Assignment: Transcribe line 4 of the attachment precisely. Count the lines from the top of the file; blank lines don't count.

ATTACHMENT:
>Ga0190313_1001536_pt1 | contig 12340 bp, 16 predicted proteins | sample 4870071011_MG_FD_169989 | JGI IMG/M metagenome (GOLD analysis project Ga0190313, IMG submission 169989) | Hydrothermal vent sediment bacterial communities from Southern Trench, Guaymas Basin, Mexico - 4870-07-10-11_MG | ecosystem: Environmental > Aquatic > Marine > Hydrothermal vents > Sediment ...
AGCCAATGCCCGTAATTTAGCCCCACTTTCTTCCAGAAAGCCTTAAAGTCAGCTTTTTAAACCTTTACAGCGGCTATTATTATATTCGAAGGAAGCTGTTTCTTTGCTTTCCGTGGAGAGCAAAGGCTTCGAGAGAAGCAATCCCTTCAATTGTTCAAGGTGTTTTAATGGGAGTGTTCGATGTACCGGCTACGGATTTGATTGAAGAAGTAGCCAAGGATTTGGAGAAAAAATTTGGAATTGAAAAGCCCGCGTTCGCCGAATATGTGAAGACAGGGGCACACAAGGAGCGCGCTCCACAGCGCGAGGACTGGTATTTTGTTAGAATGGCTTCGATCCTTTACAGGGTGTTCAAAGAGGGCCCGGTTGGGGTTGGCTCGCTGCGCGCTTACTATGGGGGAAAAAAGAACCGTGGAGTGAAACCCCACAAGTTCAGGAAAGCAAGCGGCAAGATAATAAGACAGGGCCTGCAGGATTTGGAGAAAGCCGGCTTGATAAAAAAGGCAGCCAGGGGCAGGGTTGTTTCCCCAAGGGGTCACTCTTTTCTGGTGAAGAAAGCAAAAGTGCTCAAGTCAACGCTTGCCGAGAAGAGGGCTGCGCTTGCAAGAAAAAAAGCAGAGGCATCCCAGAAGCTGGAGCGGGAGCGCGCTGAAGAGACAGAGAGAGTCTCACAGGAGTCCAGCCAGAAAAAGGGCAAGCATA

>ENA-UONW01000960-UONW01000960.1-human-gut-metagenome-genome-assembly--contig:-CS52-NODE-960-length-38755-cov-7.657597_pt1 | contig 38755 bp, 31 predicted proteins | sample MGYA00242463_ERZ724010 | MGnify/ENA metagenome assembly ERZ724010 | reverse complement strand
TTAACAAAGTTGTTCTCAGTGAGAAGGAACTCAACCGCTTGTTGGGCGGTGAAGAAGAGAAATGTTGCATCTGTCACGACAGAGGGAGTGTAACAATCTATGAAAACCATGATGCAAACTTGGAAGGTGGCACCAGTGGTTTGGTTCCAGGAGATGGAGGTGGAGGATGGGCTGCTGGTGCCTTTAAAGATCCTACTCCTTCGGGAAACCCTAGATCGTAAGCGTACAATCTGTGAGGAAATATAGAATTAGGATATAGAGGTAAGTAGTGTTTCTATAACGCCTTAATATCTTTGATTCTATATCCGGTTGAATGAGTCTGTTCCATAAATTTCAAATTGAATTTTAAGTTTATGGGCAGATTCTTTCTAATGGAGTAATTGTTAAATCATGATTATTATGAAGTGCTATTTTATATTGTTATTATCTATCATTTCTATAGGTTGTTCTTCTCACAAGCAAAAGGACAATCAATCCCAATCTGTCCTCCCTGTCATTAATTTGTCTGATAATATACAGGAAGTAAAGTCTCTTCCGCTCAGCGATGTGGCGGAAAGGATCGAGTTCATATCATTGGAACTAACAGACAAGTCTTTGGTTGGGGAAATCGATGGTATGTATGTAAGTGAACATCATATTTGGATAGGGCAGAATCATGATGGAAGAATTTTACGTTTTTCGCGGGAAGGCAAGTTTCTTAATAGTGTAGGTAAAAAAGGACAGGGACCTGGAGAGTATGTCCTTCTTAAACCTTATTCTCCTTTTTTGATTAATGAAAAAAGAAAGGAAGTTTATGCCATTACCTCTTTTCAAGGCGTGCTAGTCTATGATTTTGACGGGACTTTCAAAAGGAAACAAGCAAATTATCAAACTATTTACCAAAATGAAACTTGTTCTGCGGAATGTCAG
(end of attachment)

TTAACAAAGTTGTTCTCAGTGAGAAGGAACTCAACCGCTTGTTGGGCGGTGAAGAAGAGAAATGTTGCATCTGTCACGACAGAGGGAGTGTAACAATCTATGAAAACCATGATGCAAACTTGGAAGGTGGCACCAGTGGTTTGGTTCCAGGAGATGGAGGTGGAGGATGGGCTGCTGGTGCCTTTAAAGATCCTACTCCTTCGGGAAACCCTAGATCGTAAGCGTACAATCTGTGAGGAAATATAGAATTAGGATATAGAGGTAAGTAGTGTTTCTATAACGCCTTAATATCTTTGATTCTATATCCGGTTGAATGAGTCTGTTCCATAAATTTCAAATTGAATTTTAAGTTTATGGGCAGATTCTTTCTAATGGAGTAATTGTTAAATCATGATTATTATGAAGTGCTATTTTATATTGTTATTATCTATCATTTCTATAGGTTGTTCTTCTCACAAGCAAAAGGACAATCAATCCCAATCTGTCCTCCCTGTCATTAATTTGTCTGATAATATACAGGAAGTAAAGTCTCTTCCGCTCAGCGATGTGGCGGAAAGGATCGAGTTCATATCATTGGAACTAACAGACAAGTCTTTGGTTGGGGAAATCGATGGTATGTATGTAAGTGAACATCATATTTGGATAGGGCAGAATCATGATGGAAGAATTTTACGTTTTTCGCGGGAAGGCAAGTTTCTTAATAGTGTAGGTAAAAAAGGACAGGGACCTGGAGAGTATGTCCTTCTTAAACCTTATTCTCCTTTTTTGATTAATGAAAAAAGAAAGGAAGTTTATGCCATTACCTCTTTTCAAGGCGTGCTAGTCTATGATTTTGACGGGACTTTCAAAAGGAAACAAGCAAATTATCAAACTATTTACCAAAATGAAACTTGTTCTGCGGAATGTCAG